I posted some pictures on Instagram and Facebook about our project at the Benedictine Monastery and Freedmen’s School, but I have not had a chance to share more about the project.
Students digging on site.
First a bit of history
After the Civil War, Savannah’s Catholic diocese invited Benedictines from Europe to start schools for African-American children. In 1874, St. Benedict’s Parish was created and the monks built a successful school on Perry Street in Savannah. In 1876, they expanded to a school on Isle of Hope. Unfortunately, most of the monks and students succumbed to a yellow fever outbreak.
So the Benedictines turned to Hampton Place, a plantation on Skidaway Island originally purchased by the Catholic diocese to start an orphanage. Those plans were halted when the plantation’s main house was lost to fire. The property was turned over to the Benedictines for a manual labor school, meaning the students would spend part of their day in school and the rest working in the fields. The students wouldn’t pay tuition, but instead the crops produced would be sold to support the school. In September 1878 when classes begin, there are 500 people, mostly African-American, living on Skidaway Island, none Catholic.
There were many challenges facing the monks. First, the concept of a manual school was incompatible with many ex-slaves desires for their children. They wanted students to get an education so they could leave the fields for better jobs and opportunities. Also, all of the families were Protestant, and the Protestant preachers were not supportive of the Catholic school. Lobbying from white Protestants on the mainland encouraged Chatham County to open a public school soon after ,and many students attended the public school. The Benedictines’ school also never made enough money from agriculture and relied on support from the local diocese. In 1881 there were 8 teachers and 12 students. By 1883 there were still only 20 students. An 1889 tidal wave ruined Skidaway Island’s fresh water sources and ended the school.
Methodology: Phase I
The project began with historical and archaeological research into Benedictine monasteries and freedmen schools. In the literature search conducted so far, we have found no other similar sites that have been investigated, which makes this site even more important.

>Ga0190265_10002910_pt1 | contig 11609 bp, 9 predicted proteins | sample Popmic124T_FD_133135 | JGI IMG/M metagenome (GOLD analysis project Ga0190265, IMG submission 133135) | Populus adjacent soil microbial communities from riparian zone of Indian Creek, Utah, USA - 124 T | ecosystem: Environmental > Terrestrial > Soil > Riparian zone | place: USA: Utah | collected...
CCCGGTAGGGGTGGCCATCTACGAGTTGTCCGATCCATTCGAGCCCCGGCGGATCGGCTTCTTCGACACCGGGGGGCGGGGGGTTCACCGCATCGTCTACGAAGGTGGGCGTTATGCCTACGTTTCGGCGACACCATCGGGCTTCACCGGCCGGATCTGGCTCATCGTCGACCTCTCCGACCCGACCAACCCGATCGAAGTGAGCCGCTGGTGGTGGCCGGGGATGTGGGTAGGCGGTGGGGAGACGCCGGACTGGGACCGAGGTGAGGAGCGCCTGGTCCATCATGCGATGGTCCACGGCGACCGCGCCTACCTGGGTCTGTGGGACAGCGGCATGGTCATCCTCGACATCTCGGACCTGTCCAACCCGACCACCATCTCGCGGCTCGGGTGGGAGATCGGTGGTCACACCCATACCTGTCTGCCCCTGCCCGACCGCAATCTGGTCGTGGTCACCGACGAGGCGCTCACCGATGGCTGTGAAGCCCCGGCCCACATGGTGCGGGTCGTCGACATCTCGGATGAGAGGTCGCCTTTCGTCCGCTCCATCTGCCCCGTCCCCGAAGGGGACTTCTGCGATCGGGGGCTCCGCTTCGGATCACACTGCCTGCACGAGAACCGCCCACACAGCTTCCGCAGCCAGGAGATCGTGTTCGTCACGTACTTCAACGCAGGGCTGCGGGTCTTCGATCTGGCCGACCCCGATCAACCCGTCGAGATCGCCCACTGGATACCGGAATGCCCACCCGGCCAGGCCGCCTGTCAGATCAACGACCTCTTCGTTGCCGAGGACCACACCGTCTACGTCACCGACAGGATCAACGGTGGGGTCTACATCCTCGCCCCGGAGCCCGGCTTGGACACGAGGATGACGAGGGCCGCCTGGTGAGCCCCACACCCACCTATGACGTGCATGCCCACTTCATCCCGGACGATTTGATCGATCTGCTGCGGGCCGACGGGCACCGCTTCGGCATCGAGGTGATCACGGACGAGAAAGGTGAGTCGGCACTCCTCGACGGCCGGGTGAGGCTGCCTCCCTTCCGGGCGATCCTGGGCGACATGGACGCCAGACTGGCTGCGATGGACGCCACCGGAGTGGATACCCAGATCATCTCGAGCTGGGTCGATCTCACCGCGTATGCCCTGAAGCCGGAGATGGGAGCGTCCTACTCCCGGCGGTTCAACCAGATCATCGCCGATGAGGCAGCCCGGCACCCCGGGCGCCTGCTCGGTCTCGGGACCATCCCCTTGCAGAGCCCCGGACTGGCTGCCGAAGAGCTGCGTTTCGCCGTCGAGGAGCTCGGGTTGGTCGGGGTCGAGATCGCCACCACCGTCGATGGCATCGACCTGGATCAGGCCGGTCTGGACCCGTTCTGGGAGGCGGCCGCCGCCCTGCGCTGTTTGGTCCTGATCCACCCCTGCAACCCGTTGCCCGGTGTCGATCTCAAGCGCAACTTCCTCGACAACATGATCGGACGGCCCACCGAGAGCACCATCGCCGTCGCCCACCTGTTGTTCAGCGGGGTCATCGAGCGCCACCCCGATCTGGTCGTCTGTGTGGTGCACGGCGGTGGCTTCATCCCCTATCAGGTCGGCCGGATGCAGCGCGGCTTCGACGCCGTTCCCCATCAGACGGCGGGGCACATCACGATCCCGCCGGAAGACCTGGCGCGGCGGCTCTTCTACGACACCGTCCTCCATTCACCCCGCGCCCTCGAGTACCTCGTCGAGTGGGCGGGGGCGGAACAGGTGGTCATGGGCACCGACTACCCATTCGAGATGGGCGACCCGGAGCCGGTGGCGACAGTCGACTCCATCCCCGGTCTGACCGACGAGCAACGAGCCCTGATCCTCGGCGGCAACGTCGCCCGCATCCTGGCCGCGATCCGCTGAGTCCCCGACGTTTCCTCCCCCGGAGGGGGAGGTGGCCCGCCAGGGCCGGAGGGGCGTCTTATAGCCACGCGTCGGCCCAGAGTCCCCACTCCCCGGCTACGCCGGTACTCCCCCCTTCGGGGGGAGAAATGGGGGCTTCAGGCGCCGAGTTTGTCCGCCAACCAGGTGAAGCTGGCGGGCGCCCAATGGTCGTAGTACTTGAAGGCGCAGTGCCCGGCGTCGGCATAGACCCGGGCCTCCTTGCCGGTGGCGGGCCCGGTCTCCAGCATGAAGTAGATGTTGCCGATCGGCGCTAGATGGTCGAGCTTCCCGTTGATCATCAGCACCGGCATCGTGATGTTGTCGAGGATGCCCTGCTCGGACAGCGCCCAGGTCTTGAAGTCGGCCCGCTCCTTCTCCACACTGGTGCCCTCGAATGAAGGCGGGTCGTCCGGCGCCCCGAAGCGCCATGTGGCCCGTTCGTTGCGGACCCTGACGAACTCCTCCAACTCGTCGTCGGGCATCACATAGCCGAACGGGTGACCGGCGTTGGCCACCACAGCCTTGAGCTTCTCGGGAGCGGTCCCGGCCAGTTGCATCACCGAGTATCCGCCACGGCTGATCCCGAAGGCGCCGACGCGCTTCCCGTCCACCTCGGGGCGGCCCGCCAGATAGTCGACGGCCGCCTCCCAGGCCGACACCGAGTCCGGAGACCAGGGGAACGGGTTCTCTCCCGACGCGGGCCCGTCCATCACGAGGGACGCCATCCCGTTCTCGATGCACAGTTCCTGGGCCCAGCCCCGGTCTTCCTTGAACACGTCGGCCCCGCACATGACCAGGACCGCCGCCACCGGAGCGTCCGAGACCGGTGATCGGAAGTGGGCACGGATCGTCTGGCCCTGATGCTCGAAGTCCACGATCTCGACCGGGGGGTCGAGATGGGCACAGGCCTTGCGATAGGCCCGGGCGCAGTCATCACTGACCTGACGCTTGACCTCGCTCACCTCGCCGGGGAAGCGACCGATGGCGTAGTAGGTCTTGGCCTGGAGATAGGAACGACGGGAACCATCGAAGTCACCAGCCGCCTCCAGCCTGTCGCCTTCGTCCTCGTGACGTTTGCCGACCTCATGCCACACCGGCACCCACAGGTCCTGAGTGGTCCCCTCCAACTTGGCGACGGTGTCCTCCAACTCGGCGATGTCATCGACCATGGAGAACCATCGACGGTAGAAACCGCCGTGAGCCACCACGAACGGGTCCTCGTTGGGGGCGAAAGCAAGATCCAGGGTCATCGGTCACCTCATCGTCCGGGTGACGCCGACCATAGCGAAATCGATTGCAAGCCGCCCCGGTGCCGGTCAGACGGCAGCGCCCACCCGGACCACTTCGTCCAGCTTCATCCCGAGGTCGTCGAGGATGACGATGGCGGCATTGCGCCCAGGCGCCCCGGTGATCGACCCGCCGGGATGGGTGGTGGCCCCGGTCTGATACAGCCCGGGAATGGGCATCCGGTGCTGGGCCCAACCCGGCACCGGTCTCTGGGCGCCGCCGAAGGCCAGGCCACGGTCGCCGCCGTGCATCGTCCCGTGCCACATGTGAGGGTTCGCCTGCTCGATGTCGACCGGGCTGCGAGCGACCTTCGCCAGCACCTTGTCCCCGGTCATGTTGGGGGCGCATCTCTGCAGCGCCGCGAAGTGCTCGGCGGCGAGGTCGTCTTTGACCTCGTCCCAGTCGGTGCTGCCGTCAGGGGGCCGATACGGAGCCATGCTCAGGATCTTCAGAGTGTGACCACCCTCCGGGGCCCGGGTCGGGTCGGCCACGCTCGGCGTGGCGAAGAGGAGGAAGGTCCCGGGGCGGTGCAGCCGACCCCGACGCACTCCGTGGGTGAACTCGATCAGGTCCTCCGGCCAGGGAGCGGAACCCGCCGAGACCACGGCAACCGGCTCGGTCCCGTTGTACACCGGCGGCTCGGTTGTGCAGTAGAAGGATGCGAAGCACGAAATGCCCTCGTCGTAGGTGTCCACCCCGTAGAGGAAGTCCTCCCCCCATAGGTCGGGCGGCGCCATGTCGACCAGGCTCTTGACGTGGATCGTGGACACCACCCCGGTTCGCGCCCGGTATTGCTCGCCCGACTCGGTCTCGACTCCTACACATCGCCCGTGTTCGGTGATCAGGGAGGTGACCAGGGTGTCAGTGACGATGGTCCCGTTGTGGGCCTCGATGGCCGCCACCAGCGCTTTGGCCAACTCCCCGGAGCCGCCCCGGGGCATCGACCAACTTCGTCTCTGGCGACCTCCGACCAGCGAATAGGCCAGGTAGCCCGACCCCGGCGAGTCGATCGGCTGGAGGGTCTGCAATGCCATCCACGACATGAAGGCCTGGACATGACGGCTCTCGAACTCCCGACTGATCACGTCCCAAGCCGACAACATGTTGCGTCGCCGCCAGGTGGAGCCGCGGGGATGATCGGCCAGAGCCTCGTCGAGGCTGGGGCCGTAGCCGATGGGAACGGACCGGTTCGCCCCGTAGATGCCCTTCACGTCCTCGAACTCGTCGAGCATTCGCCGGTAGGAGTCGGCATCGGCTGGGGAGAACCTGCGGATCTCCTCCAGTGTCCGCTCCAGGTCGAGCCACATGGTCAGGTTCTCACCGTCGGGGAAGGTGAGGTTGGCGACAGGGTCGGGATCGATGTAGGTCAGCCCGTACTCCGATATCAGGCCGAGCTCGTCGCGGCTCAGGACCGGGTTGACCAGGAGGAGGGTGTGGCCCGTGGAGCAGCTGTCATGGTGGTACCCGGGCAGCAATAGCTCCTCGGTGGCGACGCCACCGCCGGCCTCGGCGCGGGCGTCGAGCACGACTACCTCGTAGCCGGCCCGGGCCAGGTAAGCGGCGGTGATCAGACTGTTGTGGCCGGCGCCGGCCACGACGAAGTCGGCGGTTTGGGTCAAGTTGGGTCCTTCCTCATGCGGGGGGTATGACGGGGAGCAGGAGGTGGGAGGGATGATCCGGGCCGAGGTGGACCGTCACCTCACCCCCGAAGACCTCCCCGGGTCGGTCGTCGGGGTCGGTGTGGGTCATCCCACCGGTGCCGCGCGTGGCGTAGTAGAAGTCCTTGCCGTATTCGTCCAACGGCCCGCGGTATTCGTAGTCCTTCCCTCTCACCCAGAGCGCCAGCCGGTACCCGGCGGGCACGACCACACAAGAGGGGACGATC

The Spring 2016 semester is devoted to Phase I research, or survey. We need to learn what is still present on the site and how well preserved the site is. Our research questions include:
- Is this definitely the site of the Benedictine monastery and freedman school?
- How much of the site is preserved? Which portions of the site have been preserved?
- Is there evidence of earlier or later occupations on the site?
- What is the layout of the buildings and other living spaces?
Laying out the grid and shovel test locations.
Students taking Introduction to Archaeology were the field crew for this project. The fieldwork was shovel test pits, which are one-foot diameter holes dug in a grid pattern over the site. We added judgmental locations as necessary to investigate architectural ruins present. Each shovel test was described and mapped. Shovel testing gives us a small sample of the artifacts and soil layers still present. Soil is equally, if not more, informative as artifacts. Different colors of soil and how the soil is layered can tell us much more than the artifacts. For example, when digging a privy, we can test for parasites and other diseases in the soil. We can see where postholes were dug and later wooden posts decayed by examining soil stains. Where we find artifacts within the site and the soil layers are important clues to history.
Lab work and analysis is being conducted in the Armstrong State University Anthropology Lab. Introduction to Archaeology students washed artifacts. After the artifacts dried, they were placed in archival plastic bags. Artifacts are currently undergoing analysis, and the technical report is being written.
Students wash artifacts in the anthropology lab.